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July 30, 2008


Steve Pinkham

Vulnerability disclosure in this case is different then normal.
This is a design level flaw, and requires design level fixes. This is less like your average buffer overflow, and more like the disclosure of the existence of the first buffer overflow. The fix is not like a patch to one buffer overflow, but more like the addition of ASLR and NX protection.
It's a sad thing that many parts of our critical infrastructure are still in such a state that new attack classes are still being discovered and exploited, but the exploits are valuable in helping us to design better protections into the infrastructure. For example, a DNS hardening RFC that was in progress is now being rewritten because some of its assumptions were proven incorrect byt his new class of attack.
Anyone who knows about DNS knows that the state of the art is always right on the edge of brokenness, and that the major players are patching just enough to fix todays vulnerability. DJB was one of the few exceptions, and he designed all the strength he could think of into his implementation. His implemention had the fix that is being rolled out today, many years ago. To me, that's the real story here, that we should be spending our effort both building things to be as secure as we can reasonably be, and researching new attack classes and defenses that can be applied in a generic manner rather then chasing the latest buffer overflow or XSS bug. Research in static analysis, strong protections in frameworks and libraries available to everyone, and strong well designed protocols that are reusable like SSL and DNSSEC are the things that really push security forward. Vulnerability disclosure is just a useful tool in pushing the those goals along.

Here's my question for you. DNS source port randomization has always been a good idea, has been well know and even been implemented in some software for many years now.
Why is it that people will only roll it out after a vulnerability disclosure and media circus?
In a perfect world, if the industry as a whole really cared about security and was proactively strengthening their software development life cycle and deploying the best defenses we knew of, then vulnerability disclosure might be a bad thing. We don't live in that world, we live in a world where the cheapest thing that just barely works gets thrown on the net.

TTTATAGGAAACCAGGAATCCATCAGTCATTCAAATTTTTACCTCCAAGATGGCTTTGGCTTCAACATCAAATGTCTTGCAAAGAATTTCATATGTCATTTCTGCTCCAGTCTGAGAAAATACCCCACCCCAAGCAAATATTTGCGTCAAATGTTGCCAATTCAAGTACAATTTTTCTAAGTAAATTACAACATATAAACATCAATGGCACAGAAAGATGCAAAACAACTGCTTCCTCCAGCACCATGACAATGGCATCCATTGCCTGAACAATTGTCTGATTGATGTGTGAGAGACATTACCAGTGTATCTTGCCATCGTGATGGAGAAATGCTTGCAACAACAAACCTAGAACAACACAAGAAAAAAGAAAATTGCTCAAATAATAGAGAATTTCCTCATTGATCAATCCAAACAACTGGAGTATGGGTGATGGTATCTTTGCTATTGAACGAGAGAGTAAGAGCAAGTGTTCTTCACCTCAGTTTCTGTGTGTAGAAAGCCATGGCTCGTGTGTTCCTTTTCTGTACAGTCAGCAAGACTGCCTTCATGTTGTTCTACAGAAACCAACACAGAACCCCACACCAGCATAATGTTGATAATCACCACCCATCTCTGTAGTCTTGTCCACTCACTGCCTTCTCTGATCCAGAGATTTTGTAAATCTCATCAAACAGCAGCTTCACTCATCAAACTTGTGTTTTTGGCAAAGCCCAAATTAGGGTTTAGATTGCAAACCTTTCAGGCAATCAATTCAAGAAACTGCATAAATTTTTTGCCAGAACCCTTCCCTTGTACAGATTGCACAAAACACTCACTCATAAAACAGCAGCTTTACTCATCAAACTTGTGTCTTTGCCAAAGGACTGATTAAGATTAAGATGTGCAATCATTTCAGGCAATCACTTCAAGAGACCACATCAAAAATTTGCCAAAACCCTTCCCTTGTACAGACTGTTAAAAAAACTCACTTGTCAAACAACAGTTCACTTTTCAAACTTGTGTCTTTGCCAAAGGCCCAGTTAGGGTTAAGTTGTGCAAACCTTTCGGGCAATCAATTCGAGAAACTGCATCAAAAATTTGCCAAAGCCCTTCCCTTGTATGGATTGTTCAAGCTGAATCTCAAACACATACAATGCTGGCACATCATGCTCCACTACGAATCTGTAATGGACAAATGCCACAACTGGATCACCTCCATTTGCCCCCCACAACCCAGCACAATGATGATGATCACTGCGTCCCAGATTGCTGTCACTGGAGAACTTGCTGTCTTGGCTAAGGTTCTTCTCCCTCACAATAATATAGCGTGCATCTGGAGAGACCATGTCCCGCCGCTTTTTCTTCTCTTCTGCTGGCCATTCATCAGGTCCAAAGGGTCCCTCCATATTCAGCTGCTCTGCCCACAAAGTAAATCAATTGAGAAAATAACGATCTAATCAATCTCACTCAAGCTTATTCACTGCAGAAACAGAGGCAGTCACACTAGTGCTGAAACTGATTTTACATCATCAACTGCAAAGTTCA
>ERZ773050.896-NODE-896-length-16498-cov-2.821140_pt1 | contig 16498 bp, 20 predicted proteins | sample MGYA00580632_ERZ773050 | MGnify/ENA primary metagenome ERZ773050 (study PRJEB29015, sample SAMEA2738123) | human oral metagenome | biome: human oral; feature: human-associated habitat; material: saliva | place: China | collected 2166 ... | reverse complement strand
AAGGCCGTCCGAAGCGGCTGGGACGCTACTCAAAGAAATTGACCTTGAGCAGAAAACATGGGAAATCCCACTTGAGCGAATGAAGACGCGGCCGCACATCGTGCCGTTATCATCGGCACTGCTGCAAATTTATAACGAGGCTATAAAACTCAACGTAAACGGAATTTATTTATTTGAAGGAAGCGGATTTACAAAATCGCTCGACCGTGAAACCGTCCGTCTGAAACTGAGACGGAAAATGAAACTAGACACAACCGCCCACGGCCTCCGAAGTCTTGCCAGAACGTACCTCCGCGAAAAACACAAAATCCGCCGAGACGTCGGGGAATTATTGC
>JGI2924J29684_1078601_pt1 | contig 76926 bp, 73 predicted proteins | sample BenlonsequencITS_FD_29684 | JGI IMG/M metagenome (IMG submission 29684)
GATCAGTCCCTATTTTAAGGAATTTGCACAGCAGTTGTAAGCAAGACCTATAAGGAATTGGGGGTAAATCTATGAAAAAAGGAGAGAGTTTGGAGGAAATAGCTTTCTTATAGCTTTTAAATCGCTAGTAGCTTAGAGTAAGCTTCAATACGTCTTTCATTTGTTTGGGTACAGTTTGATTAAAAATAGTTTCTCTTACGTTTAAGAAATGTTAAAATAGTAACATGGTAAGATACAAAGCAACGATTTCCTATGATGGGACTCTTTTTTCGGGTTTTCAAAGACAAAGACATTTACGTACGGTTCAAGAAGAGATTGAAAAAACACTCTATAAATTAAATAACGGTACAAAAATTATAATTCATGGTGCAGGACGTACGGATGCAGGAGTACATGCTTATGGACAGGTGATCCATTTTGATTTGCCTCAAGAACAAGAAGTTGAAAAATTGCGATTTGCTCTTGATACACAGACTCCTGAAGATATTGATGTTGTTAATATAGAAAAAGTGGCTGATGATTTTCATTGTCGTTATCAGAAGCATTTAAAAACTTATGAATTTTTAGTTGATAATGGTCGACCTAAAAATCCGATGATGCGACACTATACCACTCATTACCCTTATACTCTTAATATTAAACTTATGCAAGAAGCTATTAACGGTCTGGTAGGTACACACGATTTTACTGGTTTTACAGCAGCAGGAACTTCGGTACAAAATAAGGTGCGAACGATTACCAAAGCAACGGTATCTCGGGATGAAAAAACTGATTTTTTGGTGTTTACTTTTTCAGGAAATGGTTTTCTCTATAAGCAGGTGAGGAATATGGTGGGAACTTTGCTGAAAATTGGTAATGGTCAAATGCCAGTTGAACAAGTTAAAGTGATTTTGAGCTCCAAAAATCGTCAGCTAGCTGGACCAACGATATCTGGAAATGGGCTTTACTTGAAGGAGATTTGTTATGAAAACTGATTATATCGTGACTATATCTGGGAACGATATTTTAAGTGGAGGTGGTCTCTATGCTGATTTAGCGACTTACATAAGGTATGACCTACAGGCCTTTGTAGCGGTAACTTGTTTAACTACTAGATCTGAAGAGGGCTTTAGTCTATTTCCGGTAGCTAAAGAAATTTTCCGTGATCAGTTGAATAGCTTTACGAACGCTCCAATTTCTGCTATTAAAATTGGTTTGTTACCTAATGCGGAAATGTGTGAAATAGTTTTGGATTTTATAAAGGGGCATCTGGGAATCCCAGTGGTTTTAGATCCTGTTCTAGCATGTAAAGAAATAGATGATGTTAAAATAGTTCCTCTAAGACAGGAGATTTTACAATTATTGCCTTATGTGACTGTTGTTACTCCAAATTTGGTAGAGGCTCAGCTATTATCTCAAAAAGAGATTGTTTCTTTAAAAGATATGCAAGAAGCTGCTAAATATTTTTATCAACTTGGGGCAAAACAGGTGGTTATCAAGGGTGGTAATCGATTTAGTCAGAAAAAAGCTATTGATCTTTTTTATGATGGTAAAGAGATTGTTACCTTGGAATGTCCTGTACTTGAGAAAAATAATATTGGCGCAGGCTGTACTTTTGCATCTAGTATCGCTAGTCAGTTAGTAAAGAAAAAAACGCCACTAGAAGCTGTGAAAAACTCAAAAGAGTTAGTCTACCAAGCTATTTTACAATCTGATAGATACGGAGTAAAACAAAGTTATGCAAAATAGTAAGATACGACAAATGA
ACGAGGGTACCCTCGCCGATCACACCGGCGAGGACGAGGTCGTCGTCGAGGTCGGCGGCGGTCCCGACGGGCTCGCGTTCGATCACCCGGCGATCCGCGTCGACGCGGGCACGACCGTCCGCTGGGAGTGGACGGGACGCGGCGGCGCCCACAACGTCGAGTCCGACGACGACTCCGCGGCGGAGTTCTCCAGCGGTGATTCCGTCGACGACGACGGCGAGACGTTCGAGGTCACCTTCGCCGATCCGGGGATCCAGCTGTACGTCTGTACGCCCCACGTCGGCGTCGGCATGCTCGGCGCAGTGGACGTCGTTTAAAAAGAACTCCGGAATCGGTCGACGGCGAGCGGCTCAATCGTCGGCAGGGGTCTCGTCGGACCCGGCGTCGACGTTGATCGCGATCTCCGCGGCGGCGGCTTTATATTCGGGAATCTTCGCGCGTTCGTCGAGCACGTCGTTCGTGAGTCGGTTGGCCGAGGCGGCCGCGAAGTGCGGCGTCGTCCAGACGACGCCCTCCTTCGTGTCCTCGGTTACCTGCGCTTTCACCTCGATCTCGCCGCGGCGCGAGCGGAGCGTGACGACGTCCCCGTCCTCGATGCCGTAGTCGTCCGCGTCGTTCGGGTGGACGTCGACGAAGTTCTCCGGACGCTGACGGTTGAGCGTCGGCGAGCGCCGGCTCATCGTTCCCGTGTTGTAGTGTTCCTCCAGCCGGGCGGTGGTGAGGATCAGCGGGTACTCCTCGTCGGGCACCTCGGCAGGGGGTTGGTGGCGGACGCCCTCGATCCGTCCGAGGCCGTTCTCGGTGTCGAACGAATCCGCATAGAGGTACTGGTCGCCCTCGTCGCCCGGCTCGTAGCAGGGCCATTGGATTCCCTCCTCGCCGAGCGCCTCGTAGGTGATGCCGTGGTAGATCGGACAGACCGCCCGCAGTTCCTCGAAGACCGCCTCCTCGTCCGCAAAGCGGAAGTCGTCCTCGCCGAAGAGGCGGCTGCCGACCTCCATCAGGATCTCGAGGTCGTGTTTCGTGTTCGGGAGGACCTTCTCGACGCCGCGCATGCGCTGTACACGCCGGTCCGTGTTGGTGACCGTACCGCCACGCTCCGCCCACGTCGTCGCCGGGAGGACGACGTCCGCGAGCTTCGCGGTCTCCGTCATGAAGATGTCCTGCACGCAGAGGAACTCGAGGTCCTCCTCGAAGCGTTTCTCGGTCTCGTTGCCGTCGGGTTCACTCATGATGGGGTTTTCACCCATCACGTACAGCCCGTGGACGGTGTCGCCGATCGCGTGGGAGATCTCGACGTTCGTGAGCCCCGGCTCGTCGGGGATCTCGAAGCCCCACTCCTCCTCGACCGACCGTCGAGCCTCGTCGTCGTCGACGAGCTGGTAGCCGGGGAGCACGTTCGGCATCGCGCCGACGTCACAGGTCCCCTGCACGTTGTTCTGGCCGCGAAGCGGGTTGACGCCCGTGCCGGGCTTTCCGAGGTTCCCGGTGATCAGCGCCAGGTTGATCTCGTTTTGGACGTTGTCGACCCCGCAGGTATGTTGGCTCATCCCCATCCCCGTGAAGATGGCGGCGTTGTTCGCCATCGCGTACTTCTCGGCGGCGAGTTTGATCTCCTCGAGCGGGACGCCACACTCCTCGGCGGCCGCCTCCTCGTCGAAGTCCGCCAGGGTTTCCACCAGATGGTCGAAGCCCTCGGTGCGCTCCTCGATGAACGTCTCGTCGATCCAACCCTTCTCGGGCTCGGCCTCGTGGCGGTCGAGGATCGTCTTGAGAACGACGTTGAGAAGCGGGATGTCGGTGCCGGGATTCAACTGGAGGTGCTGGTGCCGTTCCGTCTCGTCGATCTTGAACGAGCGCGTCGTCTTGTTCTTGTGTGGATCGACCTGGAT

I would like to live in that world, and spend my time and energy pushing for systemic fixes as much as possible. Until the world is perfect and we sit around making daisy chains, we need vulnerability disclosure.

A side note is that people who care could have protected themselves on day 1 of vulnerability disclosure, as I did. Larger deployments of course take more testing, but 2-3 weeks is not an unreasonable time period.
We as an industry can only help those who care. Is there collateral damage? Yes. Would there be more or less damage without vulnerability disclosure, if security was perpetually at the state it was 10 years ago, or even at a standstill of where we are today? Where should we freeze the research clock?
Unfortunately in most areas of life, you must be running to stand still, and security is no different. If you don't care, you will get run over. We can only help those who care. It's an imperfect universe.

Michael La Barge

Although I see Peter’s point’s very clearly, I tend to agree with Steve in that vulnerabilities do need to be exposed. I feel this is especially true when Steve says:

“Why is it that people will only roll it out after a vulnerability disclosure and media circus?"

This is so true in so many Information security, risk and compliance related areas and life in general for that matter. It seems that the squeaky wheel really does get the oil, even more so when the squeak airs live on CNN.

In the PCI Compliance space, we often see what I like to call “Breach Begets Burden”. Meaning that in many cases, vulnerabilities known to exist are not dealt with until after a data breach occurs. Sadly, it is only after the breach, extensive media coverage and usually a change of Management that security related vulnerabilities are addressed in a more serious manner.

Peter is also absolutely correct in his metric of an increased likelihood of attack. If we see a surge to 50 million DNS attacks, we will certainly be hearing more about it. In the meantime, I will have fun watching the U.S Patent and Trade Office to see if this invention gets a filing number.

Pete Lindstrom

@Steve - what a load of pretentious baloney.

@Michael - there is another situation (other than vulnerability disclosure) where a fix would be quickly rolled out. Can you guess what it is?

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